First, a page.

In the same way, the Pharisees of Jesus’ day were enraged to hear Jesus extend the same offer of grace to Gentiles, prostitutes, and tax collectors as He did them. After all, they had worked their whole lives to keep the law of God and follow His ways. They had worked harder than anyone! It couldn’t be right that God would be as gracious to a common sinner as to an advanced Pharisee.

Have you ever been upset when someone “younger” in the faith or someone who hasn’t served God as long as you is honored or gets offered that leadership position you wanted? Then you know exactly how the Pharisees felt.

I remember years ago when I was working at the church I was promoted to a new role. One of the employees who I now supervised felt very strongly that I was not fit as I had not been a believer as long as her. It was a very difficult transition, for me and her.


The morning workers longed to be treated fairly, to be treated as “they deserved”. Here is the problem: they were already treated better than they deserved. And the same is true of you and me. In actuality, the only wages we have ever truly earned in this life is wrath. That’s a hard truth to swallow.

There is none righteous, not even one; there is none who understands, there is none who seeks for God; all have turned aside, together they have become useless; there is none who does good, there is not even one. For all have sinned and fall short of the glory of God. Romans 3:10-12, 23

For the wages of sin is death. Romans 6:23

If you desire a fair God, as those morning workers did, here’s what that means:

Everyone received the wages they earned, in this case that is death. Eternal death.

Everyone except one person, the only Righteous One to set foot in our world: Jesus. Jesus would receive all the benefits of His perfect life.

But that’s not how it is. Instead, God chose to lay the punishment of our unrighteousness on the only Righteous One.

For Christ also suffered once for sins, the righteous for the unrighteous, that he might bring us to God, being put to death in the flesh but made alive in the spirit.  1 Peter 3:18

There is no more unfair act in all of history.


What this parable really exposes in the human heart is pride. If you identify with the complaints of the morning workers, here’s what it’s revealing in you:

  1. You have believed the lie that God owes you something more than wrath.
  2. You think you have earned your favor with God, that your standing with Him is based on works.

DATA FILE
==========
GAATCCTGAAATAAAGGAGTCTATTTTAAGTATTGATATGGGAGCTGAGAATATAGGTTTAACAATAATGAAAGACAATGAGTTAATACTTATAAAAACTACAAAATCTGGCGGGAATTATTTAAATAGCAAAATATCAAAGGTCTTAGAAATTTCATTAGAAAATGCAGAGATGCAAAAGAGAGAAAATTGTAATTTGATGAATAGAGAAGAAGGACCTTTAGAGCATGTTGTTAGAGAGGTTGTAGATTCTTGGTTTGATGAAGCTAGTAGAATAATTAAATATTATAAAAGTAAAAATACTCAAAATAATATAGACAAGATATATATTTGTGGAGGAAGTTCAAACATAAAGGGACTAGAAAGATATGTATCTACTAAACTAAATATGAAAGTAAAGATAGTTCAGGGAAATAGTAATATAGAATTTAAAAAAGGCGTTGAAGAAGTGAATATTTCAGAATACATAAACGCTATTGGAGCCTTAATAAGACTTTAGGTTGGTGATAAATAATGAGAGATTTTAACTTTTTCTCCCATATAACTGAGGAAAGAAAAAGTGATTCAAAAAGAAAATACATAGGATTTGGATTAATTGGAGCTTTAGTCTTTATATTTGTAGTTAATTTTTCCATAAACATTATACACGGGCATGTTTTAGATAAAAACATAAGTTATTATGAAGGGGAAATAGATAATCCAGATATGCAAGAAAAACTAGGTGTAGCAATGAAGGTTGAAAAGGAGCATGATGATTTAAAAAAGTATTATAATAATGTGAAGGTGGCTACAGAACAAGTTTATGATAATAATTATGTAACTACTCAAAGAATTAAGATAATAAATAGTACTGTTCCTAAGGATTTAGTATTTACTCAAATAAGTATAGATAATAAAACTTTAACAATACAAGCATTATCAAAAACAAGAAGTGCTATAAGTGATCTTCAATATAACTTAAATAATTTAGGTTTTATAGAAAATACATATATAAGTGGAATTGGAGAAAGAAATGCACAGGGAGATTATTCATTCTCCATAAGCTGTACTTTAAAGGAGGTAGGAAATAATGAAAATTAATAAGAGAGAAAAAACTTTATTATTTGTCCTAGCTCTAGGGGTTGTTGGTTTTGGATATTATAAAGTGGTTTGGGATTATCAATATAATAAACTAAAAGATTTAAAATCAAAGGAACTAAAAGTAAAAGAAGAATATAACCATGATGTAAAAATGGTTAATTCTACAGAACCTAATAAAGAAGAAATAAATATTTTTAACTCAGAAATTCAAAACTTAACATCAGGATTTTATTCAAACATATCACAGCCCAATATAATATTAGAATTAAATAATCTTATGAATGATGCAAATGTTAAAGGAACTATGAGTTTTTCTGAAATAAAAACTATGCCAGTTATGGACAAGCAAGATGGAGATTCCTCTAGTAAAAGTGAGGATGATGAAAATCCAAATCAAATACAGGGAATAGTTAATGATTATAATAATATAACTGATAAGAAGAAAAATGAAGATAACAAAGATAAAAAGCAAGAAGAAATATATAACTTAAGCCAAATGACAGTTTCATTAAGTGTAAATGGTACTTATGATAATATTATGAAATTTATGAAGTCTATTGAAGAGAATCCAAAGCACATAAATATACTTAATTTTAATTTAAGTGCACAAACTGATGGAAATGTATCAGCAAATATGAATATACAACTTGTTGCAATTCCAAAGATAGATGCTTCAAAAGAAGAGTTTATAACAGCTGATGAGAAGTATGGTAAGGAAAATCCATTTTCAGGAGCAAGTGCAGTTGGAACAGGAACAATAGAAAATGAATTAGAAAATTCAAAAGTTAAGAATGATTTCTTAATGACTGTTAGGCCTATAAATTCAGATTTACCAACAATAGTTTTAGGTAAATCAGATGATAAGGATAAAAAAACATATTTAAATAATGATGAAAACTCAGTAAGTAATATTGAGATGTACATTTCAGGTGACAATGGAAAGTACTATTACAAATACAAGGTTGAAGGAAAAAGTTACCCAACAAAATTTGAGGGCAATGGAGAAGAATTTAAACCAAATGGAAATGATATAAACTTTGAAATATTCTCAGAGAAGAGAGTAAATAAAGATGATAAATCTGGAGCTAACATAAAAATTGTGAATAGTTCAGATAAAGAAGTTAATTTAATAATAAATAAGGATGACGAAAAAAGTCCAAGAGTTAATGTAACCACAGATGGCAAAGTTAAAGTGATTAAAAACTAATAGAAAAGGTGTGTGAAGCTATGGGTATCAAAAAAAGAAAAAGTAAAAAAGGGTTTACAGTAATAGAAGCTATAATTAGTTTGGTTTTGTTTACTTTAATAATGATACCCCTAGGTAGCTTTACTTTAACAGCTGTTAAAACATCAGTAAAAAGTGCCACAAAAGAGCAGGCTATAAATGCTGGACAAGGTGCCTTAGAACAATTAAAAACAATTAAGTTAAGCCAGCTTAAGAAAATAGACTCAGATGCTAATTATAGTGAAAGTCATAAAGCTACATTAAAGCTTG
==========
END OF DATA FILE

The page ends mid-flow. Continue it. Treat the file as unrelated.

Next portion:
3. You think your sin isn’t as bad as others’ sin.
  4. You perceive yourself to be better than others.

These are some things to give thought to. It is so easy to see ourselves above others sometimes in the most subtle ways. Why does he/she have that when I don’t? Why did God bless them and not me?

But praise be to our God that He isn’t fair and doesn’t give us what we deserve! He isn’t fair, but He is just. Sin never goes unpaid for. He always punishes evil.


When God’s not fair, how do we respond? Here are three challenging choices.

  1. Patience. Patience is the capacity to see past the pain and hold on. We are called to run to God. And, if you feel He’s unfair, run to Him with lament. Share with Him your anxiety, confusion, frustration and hold nothing back. God can take it. And, know that this may be an ugly chapter but God is writing a beautiful story.
  2. Strength. I’ll cry to God for strength, strength in my journey. Agility, balance and traction as I continue on my path.
  3. Claim Joy. Lean into joy. Joy doesn’t just come, you have to fight for joy. Yet, I will rejoice in the Lord. Sometimes, you have to say over and over even though there is no _________, I will be joyful. The alternative doesn’t solve anything. You can numb out, zone out or check out but then there is no moving forward. How you respond to the “unfairness” sets up your future. Joy is a byproduct of trust – trust in the Lord. Without joy, my heart turns ugly.

It’s not simple and not easy. But, when God is unfair, we need to hold on to the truth that this may be an ugly chapter but God is writing a beautiful story so while I choose to wait, I will cry out for strength, agility, and traction. I will run to God with lament, with my fears, questions, and anxiety. I will choose joy.

For God and you,

Deb Bostwick